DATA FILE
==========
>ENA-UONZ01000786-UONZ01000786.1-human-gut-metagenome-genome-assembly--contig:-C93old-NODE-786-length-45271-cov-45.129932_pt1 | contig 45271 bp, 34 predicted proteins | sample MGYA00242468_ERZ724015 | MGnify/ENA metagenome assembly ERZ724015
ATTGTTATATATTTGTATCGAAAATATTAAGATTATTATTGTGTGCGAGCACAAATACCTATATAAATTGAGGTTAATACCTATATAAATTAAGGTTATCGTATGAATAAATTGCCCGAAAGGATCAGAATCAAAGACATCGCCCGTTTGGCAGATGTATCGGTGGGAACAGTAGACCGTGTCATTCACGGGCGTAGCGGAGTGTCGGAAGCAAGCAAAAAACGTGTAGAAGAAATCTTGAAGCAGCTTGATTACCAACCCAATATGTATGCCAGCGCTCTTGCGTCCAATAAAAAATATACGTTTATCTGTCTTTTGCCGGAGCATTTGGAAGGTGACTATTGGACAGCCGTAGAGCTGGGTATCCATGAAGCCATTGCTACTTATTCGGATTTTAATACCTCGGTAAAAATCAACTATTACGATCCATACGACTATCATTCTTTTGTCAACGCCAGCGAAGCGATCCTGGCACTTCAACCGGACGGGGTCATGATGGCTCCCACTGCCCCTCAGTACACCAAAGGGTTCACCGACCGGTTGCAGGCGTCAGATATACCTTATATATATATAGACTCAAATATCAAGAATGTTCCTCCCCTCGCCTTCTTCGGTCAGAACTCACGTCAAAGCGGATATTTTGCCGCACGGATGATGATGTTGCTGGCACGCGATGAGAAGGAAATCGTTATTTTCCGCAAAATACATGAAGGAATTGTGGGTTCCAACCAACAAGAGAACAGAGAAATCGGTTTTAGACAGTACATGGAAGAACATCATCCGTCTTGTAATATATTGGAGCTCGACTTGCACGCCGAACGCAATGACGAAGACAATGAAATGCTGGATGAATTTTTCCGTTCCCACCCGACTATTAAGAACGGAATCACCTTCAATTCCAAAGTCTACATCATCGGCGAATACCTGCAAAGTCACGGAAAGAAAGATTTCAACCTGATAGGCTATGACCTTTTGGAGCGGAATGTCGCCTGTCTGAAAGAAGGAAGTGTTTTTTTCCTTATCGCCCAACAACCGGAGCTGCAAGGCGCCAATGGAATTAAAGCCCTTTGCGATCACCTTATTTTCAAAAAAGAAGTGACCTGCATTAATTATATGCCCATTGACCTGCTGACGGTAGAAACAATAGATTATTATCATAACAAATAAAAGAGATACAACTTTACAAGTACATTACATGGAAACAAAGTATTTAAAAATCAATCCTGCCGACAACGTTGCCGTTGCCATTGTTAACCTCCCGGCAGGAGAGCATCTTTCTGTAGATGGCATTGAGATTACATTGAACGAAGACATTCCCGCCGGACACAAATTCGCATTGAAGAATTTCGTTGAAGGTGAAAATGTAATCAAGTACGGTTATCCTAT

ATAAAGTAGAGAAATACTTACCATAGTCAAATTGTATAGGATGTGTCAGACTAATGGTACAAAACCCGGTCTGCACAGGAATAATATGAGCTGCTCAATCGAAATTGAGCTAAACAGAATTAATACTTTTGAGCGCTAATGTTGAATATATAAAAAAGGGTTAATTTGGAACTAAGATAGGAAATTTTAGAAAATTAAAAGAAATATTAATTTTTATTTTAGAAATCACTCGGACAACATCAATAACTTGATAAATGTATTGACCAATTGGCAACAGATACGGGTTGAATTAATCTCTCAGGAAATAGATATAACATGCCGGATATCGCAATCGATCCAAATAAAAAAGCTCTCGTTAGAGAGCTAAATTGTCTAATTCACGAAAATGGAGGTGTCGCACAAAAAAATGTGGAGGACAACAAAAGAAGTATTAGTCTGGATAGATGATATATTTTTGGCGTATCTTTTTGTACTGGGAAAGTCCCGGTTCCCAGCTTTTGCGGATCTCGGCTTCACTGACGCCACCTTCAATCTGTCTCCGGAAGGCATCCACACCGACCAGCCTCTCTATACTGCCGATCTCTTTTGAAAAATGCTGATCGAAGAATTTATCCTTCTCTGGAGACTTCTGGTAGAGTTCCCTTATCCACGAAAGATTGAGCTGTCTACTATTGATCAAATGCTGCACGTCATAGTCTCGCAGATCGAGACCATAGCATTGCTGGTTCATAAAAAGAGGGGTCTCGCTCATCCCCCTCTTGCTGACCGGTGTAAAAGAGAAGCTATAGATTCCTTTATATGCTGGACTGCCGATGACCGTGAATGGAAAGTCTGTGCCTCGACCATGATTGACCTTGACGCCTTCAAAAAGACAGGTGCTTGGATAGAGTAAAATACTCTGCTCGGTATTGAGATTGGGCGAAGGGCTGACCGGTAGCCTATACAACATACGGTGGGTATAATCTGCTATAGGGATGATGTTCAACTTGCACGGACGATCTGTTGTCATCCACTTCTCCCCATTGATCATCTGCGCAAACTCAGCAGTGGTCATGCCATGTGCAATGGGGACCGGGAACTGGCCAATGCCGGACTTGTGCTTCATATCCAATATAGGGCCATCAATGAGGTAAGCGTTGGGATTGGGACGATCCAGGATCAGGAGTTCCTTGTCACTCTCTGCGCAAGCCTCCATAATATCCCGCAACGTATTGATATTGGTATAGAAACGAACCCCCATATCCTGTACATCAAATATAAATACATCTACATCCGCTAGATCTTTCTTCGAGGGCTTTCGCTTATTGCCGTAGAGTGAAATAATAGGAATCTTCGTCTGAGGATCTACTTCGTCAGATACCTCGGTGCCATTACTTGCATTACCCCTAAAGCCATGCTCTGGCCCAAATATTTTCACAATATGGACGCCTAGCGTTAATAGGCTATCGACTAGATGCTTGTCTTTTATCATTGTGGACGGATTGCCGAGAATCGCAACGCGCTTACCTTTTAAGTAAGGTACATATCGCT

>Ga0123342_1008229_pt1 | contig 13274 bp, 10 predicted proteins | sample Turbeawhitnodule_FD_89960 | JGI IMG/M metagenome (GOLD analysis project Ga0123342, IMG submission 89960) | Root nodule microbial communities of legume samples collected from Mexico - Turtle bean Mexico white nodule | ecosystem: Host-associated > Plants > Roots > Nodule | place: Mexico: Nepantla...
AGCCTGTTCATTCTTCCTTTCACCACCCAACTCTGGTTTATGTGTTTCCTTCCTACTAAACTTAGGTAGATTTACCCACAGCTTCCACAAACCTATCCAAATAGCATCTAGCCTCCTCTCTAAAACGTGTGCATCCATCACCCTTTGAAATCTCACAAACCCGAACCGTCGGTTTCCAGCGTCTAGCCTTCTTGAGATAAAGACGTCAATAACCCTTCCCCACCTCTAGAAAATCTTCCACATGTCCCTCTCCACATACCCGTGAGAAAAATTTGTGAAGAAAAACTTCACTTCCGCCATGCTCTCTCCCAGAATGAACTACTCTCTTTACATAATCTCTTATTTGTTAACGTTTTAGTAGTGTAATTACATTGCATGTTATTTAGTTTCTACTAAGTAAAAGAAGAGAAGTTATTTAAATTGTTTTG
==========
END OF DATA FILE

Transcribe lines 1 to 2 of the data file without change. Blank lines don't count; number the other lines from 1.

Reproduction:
>ENA-UONZ01000786-UONZ01000786.1-human-gut-metagenome-genome-assembly--contig:-C93old-NODE-786-length-45271-cov-45.129932_pt1 | contig 45271 bp, 34 predicted proteins | sample MGYA00242468_ERZ724015 | MGnify/ENA metagenome assembly ERZ724015
ATTGTTATATATTTGTATCGAAAATATTAAGATTATTATTGTGTGCGAGCACAAATACCTATATAAATTGAGGTTAATACCTATATAAATTAAGGTTATCGTATGAATAAATTGCCCGAAAGGATCAGAATCAAAGACATCGCCCGTTTGGCAGATGTATCGGTGGGAACAGTAGACCGTGTCATTCACGGGCGTAGCGGAGTGTCGGAAGCAAGCAAAAAACGTGTAGAAGAAATCTTGAAGCAGCTTGATTACCAACCCAATATGTATGCCAGCGCTCTTGCGTCCAATAAAAAATATACGTTTATCTGTCTTTTGCCGGAGCATTTGGAAGGTGACTATTGGACAGCCGTAGAGCTGGGTATCCATGAAGCCATTGCTACTTATTCGGATTTTAATACCTCGGTAAAAATCAACTATTACGATCCATACGACTATCATTCTTTTGTCAACGCCAGCGAAGCGATCCTGGCACTTCAACCGGACGGGGTCATGATGGCTCCCACTGCCCCTCAGTACACCAAAGGGTTCACCGACCGGTTGCAGGCGTCAGATATACCTTATATATATATAGACTCAAATATCAAGAATGTTCCTCCCCTCGCCTTCTTCGGTCAGAACTCACGTCAAAGCGGATATTTTGCCGCACGGATGATGATGTTGCTGGCACGCGATGAGAAGGAAATCGTTATTTTCCGCAAAATACATGAAGGAATTGTGGGTTCCAACCAACAAGAGAACAGAGAAATCGGTTTTAGACAGTACATGGAAGAACATCATCCGTCTTGTAATATATTGGAGCTCGACTTGCACGCCGAACGCAATGACGAAGACAATGAAATGCTGGATGAATTTTTCCGTTCCCACCCGACTATTAAGAACGGAATCACCTTCAATTCCAAAGTCTACATCATCGGCGAATACCTGCAAAGTCACGGAAAGAAAGATTTCAACCTGATAGGCTATGACCTTTTGGAGCGGAATGTCGCCTGTCTGAAAGAAGGAAGTGTTTTTTTCCTTATCGCCCAACAACCGGAGCTGCAAGGCGCCAATGGAATTAAAGCCCTTTGCGATCACCTTATTTTCAAAAAAGAAGTGACCTGCATTAATTATATGCCCATTGACCTGCTGACGGTAGAAACAATAGATTATTATCATAACAAATAAAAGAGATACAACTTTACAAGTACATTACATGGAAACAAAGTATTTAAAAATCAATCCTGCCGACAACGTTGCCGTTGCCATTGTTAACCTCCCGGCAGGAGAGCATCTTTCTGTAGATGGCATTGAGATTACATTGAACGAAGACATTCCCGCCGGACACAAATTCGCATTGAAGAATTTCGTTGAAGGTGAAAATGTAATCAAGTACGGTTATCCTAT